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Five Common Mistakes

Ask TROY

You're bright. You're qualified for the position. How can you maximize your chances of succeeding in your interviews? Many errors begin with misconceptions about the process. The following beliefs are among the most common and costly.

1. The interview begins when I shake hands with the interviewer.
NO. In the employer's office, it begins when you walk through the front door. Employees other than your interviewer may observe you from the time you take your first step. Don't slight anyone. While employment decisions are generally not made by receptionists, your potential boss may ask the receptionist for his or her impression of you. Be polite and friendly to everyone around you. Walk and speak with an air of confidence. Keep your posture formal when you are standing or sitting. Follow the same rules when interviewing with recruiters in the lobby of Career Services. Occasionally, an organization will send staff members to interview students in the rooms, along with one or two staff members who sit in the lobby and greet students before their interviews with the organization. These "greeters" may make small talk, but don't become too casual during this chat. You are already being assessed.

2. All I need to do is answer the questions correctly.
Dead wrong. Your mission is to sell yourself. The burden of proof is yours. The interviewer may not ask you directly the questions you want to answer, but don't leave the room until you have clearly expressed the reasons why you are an excellent candidate for the job. This means, of course, that well before the interview, you must first be able to answer this question of yourself.

3. Asking about promotions shows that I'm ambitious.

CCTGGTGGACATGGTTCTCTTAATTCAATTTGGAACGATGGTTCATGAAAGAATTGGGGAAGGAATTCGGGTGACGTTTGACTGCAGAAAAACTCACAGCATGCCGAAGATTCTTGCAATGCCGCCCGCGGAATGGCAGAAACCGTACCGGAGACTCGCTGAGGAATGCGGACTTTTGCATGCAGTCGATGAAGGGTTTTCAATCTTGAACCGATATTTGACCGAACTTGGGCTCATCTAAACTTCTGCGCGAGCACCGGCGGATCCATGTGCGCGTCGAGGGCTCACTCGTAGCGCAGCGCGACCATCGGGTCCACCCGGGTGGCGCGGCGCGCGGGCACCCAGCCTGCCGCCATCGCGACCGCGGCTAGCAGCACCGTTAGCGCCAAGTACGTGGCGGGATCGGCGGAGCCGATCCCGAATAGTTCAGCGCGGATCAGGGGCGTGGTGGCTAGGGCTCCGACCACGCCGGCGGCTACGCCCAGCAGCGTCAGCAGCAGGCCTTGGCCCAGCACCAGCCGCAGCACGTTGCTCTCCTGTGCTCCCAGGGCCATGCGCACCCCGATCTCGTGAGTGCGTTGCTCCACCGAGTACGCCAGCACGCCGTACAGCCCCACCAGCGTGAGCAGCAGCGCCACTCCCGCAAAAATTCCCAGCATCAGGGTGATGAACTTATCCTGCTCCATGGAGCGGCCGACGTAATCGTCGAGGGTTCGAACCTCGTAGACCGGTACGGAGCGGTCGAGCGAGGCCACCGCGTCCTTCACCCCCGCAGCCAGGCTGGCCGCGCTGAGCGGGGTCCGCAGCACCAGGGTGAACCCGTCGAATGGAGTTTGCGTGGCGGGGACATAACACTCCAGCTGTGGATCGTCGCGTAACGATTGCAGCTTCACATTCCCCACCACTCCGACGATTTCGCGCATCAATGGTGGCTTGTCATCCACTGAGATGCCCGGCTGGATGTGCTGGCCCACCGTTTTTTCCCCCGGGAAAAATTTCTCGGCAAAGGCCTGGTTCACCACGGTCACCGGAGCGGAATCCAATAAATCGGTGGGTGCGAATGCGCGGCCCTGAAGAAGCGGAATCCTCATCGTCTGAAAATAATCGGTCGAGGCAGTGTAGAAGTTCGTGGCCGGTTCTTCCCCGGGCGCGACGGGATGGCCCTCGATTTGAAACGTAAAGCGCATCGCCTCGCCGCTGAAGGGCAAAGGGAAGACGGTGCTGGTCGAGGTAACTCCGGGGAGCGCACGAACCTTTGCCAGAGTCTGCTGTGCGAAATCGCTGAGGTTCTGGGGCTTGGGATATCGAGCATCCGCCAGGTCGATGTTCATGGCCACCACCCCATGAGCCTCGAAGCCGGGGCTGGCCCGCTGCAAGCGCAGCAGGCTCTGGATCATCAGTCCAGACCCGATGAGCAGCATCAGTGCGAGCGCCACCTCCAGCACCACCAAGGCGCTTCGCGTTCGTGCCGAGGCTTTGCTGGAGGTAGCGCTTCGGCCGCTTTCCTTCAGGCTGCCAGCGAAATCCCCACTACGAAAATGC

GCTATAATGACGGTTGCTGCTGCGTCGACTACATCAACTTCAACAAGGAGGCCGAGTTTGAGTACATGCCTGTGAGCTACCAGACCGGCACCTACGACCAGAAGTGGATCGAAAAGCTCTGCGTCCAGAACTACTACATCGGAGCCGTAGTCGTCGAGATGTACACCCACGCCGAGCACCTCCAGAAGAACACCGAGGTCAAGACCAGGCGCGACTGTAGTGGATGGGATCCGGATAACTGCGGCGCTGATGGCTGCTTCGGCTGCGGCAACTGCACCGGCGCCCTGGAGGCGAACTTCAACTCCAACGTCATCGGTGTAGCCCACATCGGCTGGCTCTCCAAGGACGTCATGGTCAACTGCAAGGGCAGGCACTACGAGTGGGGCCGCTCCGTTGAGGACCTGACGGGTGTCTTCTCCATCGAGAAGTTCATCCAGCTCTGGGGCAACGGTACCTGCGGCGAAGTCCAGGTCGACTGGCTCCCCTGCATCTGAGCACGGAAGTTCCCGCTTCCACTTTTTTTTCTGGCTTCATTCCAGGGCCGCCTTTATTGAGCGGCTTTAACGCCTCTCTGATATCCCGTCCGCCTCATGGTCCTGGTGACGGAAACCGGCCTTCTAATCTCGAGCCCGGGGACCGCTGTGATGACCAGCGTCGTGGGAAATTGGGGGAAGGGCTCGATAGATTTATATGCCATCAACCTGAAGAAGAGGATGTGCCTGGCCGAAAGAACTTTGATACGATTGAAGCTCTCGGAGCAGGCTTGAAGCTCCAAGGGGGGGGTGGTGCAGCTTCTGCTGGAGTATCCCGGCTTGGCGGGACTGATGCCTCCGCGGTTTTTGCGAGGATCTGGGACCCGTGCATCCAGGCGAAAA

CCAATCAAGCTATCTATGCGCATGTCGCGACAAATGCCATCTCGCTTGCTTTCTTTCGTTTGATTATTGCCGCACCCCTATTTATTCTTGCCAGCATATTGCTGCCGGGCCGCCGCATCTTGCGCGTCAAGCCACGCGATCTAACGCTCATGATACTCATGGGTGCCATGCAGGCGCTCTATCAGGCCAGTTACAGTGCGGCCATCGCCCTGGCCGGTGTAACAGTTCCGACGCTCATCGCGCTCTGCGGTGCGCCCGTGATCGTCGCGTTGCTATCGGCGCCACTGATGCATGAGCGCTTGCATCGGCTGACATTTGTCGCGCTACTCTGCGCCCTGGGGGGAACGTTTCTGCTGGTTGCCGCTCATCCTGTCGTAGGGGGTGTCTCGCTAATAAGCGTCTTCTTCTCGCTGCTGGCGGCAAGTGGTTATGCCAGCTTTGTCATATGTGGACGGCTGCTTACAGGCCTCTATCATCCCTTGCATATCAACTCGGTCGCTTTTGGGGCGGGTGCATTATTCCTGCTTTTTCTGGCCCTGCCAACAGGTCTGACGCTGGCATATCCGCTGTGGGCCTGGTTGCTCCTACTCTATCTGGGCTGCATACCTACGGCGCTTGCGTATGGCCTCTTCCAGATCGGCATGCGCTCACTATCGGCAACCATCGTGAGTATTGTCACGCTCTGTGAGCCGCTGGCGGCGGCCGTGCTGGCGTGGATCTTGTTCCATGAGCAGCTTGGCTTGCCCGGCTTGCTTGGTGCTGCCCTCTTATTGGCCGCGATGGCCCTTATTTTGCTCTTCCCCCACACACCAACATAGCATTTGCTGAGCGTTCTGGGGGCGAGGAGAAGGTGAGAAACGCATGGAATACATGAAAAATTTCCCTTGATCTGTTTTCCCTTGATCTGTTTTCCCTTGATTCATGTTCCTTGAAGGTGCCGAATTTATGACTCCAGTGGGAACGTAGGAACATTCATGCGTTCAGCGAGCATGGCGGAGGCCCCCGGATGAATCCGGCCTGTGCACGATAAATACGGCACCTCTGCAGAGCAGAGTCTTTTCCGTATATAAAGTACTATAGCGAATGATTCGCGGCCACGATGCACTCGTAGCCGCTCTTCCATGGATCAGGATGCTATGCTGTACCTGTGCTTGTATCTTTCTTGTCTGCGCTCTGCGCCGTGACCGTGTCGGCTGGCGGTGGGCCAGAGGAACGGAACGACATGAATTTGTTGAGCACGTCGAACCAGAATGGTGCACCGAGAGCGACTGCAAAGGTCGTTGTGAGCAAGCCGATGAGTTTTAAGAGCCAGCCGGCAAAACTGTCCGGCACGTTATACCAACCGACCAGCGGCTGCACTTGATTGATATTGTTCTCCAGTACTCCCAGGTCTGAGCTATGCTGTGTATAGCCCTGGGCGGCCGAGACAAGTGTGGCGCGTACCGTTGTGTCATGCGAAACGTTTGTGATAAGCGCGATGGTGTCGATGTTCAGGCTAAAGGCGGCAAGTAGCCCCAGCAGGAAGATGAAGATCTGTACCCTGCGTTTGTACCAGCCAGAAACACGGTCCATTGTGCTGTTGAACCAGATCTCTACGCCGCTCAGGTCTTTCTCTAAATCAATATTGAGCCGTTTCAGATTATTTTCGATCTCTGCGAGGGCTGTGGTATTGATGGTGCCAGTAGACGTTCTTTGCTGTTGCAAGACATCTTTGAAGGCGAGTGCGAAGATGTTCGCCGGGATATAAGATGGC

Wrong. It shows that you are putting the cart before the horse. You have precious few minutes in an interview, and the time you spend on this issue takes up time that you could be using to illustrate your selling points. You don't yet have the job. Furthermore, asking this question now may seem an indication of greed or of being focused solely upon your own desires. If you sell yourself well enough to receive a second interview, then you would have gained nothing by asking about this earlier.

4. The interview is over when the interviewer says so.
When the interview is winding down, the interviewer should invite you to ask question -- an invitation you should accept. After your questions about the position and the organization are answered, summarize your qualifications. The interviewer may then thank you for coming. However, it's still not over if you don't know what the next step is. Ask whether the organization will contact you, and when. Then thank the interviewer and go home to write a thank- you letter to him or her, sent to the address on the business card for which you wisely asked during the interview. (It is a good use of time, as you wait for your on-campus interview, to jot down the name and address from the business card which is posted in our Recruiting Lobby.)

5. If I mess up, I should play it cool and hope the interviewer doesn't notice.
Don't ignore what is probably obvious to the interviewer, who is there to observe you from every angle. The way you handle adversity can be more telling to an employer than the rest of your presentation, no matter how polished it is. Don't be flustered if you drop your briefcase, or hand your resume across the desk upside down. These are just minor mishaps. To recover from an interview gaffe, make a short, sweet apology. Don't dwell on it, and don't let it haunt the rest of the interview. We ALL make mistakes, from time to time, even your interviewer!